ANTIGO - When you spend most days in a Madison office building wearing a shirt and tie, it feels kind of good to trade the tie for a hard hat and see the economy hard at work.
That's the experience the state Department of Financial Institutions staff is getting this week.
"We were incredibly impressed," secretary Jay Risch said.
Risch's seven-stop timber tour across northern Wisconsin brought him to Kretz Lumber in Antigo on Tuesday to get a sense of the huge Northwoods industry. The visit marked Risch's first stop at a lumber yard in his life.
"We wanted to get out there and see what those bankers are dealing with for their customers," Risch said.
DFI oversees 161 state-chartered banks and 128 state-chartered credit unions, along with handling trademarks and trade names, mortgage banking professionals, and securities professionals. Part of Risch's focus is to make sure those banks lend to businesses like Krtez in a responsible way. Strong loans can have a ripple effect statewide.
"The inter-connectedness of all of the Wisconsin products that go into making it a strong economy, which is what we have right now," Risch said.
Kretz President Troy Brown, who has worked for the company for 32 years, wanted to emphasize to Risch how important his nearly 90-year-old company is to the area.
"It actually is a pretty big wheel in a pretty big engine," Brown said.
More than 600 people in Langlade County rely on timber-related jobs; 83 of them work for Kretz. Brown says there's a comfort to knowing he can provide new equipment and buy products for those workers through loans from his local, state-backed lender, Peoples State Bank.
"We really enjoy the relationships and that's what they value and that's what we value," Brown said.
Risch plans to report back to the governor on a healthy industry driving the Northwoods economy when he goes back to Madison later this week.
"It's a lot of fun when things are going well," Risch said of his work.
But Brown hopes this was a visit that shows leaders in Madison how financial decisions impact a lot of people north of Highway 29.
"Probably one of the most rewarding things is people walking away saying, we never knew that something like this existed," Brown said. "We enjoy giving tours. We're pretty proud of what we do."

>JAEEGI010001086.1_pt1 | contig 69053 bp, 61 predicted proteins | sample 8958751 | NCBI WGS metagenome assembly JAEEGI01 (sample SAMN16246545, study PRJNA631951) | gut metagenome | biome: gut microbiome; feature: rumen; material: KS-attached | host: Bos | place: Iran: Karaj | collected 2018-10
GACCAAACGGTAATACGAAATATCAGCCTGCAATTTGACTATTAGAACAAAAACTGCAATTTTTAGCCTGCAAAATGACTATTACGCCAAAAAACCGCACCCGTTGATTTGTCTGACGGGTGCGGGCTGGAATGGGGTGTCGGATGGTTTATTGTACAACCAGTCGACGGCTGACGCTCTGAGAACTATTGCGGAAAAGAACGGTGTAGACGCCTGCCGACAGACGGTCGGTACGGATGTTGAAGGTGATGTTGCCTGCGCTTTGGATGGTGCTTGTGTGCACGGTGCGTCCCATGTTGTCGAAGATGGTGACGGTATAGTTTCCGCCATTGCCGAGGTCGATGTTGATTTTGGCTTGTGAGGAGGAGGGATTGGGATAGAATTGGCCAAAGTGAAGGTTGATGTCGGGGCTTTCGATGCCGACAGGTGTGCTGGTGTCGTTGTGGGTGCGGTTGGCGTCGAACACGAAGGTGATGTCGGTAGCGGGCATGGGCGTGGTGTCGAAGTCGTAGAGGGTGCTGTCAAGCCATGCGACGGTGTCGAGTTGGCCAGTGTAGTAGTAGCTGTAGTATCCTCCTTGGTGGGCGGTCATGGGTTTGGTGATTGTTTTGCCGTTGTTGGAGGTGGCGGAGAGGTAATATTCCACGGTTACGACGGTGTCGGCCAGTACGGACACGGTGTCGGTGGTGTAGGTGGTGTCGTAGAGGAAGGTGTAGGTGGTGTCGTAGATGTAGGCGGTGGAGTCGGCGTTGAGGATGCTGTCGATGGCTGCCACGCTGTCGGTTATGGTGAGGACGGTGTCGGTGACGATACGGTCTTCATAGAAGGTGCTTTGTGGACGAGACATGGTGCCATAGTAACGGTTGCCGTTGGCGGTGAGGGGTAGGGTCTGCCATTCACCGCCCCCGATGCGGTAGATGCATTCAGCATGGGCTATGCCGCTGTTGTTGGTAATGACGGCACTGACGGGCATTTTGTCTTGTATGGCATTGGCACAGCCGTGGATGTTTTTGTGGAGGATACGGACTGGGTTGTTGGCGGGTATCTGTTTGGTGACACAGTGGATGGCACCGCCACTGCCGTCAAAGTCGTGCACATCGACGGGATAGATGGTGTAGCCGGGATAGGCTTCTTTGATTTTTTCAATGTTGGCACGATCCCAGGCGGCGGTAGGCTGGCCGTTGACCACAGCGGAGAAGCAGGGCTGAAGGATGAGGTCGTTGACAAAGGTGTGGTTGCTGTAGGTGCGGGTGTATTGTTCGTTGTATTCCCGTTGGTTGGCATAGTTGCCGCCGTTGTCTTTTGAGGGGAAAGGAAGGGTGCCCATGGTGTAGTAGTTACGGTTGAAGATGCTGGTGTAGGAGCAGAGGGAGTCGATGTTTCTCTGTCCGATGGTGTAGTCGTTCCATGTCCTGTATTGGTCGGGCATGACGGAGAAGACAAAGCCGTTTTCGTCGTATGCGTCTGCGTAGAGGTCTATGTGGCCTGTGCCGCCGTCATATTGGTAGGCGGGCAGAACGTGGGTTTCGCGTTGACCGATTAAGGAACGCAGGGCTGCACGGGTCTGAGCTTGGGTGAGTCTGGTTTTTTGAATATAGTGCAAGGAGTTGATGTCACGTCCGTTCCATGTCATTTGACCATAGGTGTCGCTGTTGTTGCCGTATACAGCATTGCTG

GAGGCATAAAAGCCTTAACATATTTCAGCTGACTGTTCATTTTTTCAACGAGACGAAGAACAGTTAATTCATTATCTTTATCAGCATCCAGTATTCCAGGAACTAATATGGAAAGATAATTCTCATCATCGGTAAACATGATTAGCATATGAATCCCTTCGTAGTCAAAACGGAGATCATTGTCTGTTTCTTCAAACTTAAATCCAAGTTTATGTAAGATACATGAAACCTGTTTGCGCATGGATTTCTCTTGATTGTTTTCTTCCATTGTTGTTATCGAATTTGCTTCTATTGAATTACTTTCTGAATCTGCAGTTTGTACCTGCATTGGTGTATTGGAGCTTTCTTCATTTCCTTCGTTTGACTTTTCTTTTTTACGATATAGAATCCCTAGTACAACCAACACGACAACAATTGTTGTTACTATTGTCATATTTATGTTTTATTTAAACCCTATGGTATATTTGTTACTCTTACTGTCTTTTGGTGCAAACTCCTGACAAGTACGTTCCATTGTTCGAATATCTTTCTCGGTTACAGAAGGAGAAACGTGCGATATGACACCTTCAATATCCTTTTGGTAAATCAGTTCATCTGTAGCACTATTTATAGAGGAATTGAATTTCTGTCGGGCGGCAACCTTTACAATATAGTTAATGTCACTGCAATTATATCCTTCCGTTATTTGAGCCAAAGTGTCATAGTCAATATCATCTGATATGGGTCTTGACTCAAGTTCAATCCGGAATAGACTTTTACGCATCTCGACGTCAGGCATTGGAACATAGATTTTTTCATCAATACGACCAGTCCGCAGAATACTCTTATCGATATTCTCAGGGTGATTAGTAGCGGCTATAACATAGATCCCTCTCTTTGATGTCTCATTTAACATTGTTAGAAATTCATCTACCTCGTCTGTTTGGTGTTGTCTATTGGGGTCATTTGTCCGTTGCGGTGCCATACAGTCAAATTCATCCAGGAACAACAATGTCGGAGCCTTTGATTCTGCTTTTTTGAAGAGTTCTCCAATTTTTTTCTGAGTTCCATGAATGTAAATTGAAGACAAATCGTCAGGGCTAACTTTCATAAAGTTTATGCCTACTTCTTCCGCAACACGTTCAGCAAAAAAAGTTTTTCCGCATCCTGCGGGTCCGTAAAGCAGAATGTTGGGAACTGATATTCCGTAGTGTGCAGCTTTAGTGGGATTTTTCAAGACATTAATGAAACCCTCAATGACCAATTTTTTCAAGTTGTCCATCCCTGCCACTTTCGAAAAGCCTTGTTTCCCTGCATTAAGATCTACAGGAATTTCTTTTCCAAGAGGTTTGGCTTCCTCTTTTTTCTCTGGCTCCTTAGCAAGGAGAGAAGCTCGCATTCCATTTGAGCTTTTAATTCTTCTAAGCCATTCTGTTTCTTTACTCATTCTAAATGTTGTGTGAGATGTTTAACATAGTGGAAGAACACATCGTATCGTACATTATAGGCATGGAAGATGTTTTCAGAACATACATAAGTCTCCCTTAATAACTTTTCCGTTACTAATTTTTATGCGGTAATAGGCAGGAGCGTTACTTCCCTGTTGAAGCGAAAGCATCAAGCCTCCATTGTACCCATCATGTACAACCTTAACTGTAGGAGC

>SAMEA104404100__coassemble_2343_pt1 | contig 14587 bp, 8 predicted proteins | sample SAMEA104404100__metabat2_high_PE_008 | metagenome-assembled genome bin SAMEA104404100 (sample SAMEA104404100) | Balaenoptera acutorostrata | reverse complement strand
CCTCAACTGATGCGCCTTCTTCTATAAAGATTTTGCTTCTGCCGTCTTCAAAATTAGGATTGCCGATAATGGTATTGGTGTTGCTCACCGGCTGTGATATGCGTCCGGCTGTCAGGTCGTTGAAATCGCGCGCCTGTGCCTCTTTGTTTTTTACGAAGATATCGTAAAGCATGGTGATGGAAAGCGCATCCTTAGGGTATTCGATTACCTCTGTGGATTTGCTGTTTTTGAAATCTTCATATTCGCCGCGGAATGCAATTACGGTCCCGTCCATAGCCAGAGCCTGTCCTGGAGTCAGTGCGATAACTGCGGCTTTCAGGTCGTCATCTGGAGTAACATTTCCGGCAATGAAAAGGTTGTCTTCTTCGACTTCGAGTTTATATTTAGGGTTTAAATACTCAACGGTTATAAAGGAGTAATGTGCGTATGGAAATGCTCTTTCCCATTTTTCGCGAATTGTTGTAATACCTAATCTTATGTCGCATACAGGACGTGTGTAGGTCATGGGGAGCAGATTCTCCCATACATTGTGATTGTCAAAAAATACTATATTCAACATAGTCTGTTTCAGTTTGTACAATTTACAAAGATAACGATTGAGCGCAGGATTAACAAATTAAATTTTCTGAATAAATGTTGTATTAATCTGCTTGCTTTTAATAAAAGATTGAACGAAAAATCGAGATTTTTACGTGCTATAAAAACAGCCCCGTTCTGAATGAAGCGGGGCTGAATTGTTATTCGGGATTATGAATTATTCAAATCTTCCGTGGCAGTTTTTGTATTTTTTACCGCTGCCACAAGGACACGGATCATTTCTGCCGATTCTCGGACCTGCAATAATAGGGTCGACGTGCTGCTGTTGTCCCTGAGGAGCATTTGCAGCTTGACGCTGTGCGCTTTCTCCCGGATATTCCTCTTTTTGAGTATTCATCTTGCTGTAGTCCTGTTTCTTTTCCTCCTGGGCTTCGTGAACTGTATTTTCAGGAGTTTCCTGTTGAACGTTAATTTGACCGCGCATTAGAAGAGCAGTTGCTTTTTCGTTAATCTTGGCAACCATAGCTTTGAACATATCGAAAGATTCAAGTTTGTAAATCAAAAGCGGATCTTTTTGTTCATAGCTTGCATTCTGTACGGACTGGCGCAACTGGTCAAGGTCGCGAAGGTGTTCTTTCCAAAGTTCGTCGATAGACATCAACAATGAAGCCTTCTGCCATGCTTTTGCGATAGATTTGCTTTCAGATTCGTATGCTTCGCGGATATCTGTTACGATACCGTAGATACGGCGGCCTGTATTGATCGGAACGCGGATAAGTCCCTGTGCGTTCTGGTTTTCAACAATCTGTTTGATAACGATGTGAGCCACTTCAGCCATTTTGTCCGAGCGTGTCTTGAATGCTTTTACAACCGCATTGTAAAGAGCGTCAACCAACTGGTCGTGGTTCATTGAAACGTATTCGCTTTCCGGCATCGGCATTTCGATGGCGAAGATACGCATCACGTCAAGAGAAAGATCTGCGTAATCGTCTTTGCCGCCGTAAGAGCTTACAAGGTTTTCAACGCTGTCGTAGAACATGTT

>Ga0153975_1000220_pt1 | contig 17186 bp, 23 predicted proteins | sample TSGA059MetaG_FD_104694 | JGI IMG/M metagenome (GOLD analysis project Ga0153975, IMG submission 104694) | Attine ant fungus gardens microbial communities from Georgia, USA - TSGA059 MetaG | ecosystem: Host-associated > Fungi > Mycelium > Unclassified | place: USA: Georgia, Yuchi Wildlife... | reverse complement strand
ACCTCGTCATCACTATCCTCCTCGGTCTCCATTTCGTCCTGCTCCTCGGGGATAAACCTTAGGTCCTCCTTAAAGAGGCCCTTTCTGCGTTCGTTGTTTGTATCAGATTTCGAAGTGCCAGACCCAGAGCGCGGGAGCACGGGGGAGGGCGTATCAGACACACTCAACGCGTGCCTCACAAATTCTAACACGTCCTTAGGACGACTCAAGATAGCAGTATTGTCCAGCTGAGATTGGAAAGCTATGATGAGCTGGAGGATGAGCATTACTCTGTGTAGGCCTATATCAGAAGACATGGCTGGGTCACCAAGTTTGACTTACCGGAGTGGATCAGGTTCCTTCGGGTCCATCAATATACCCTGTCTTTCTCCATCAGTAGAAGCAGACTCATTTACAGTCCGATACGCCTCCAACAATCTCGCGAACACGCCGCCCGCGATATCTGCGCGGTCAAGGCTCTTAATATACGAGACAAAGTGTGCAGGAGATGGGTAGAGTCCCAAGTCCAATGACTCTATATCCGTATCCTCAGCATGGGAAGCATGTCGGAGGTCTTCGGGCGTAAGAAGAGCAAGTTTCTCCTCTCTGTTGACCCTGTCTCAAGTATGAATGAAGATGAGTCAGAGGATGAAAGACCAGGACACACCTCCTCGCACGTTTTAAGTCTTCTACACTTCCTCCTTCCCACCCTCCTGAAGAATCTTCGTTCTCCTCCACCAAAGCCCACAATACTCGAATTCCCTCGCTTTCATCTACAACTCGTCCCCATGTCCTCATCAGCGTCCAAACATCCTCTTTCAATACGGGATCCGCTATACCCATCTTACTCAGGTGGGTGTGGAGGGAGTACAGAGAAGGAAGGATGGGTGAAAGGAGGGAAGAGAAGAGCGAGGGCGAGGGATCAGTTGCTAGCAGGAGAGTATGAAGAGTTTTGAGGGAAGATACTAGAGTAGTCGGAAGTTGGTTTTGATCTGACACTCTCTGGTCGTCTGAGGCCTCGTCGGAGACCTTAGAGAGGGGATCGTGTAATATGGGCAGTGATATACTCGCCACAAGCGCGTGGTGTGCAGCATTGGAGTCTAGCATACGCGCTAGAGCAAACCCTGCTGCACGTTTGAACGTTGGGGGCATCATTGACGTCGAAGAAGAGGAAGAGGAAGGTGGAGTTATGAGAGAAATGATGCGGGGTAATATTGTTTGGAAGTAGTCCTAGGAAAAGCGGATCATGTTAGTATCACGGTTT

Risch and the DFI's tour wrapped up at Enterprise Wood Products in Rhinelander. It continues Wednesday with stops at the U.S. Forestry Distribution in Rhinelander and Marth Wood in Marathon.
MADISON (AP) - \Wisconsin dairy farmers have broken their streak of year-over-year production increases.
The U.S. Department of Agriculture says Wisconsin farmers produced about 2.5 billion pounds of milk last month, down 0.6 percent from 2017.
Bob Cropp is a professor emeritus at the University of Wisconsin-Madison. He tells Wisconsin Public Radio that the slowdown in production is good for milk prices. Prices have been low for three straight years because of an abundance of milk on the market.
The USDA report says there were 5,000 fewer cows in the state compared to last year.
Darin Von Ruden is president of the Wisconsin Farmers Union. He says farms that remained open faced cold and snowy conditions this spring.
Cropp says some experts believe milk prices may reach $17 per 100 pounds by November.
BEAVER DAM (AP) - Wisconsin Democratic voters are getting nervous over their large field of candidates running for governor.
The primary isn't until Aug. 14. No one has emerged as the clear front-runner ahead of next weekend's state convention. And no one is showing signs of dropping out.
Meanwhile, Republican Gov. Scott Walker is stockpiling resources and is in the middle of a $1.4 million TV ad campaign where he's run three ads unopposed touting his record.
Democrat Denise Hutchison, of Green Bay, says she hopes the field will narrow. She's optimistic that may happen after this weekend's state Democratic Party convention. But she also thinks whoever wins the primary will get the full support of Democratic voters.
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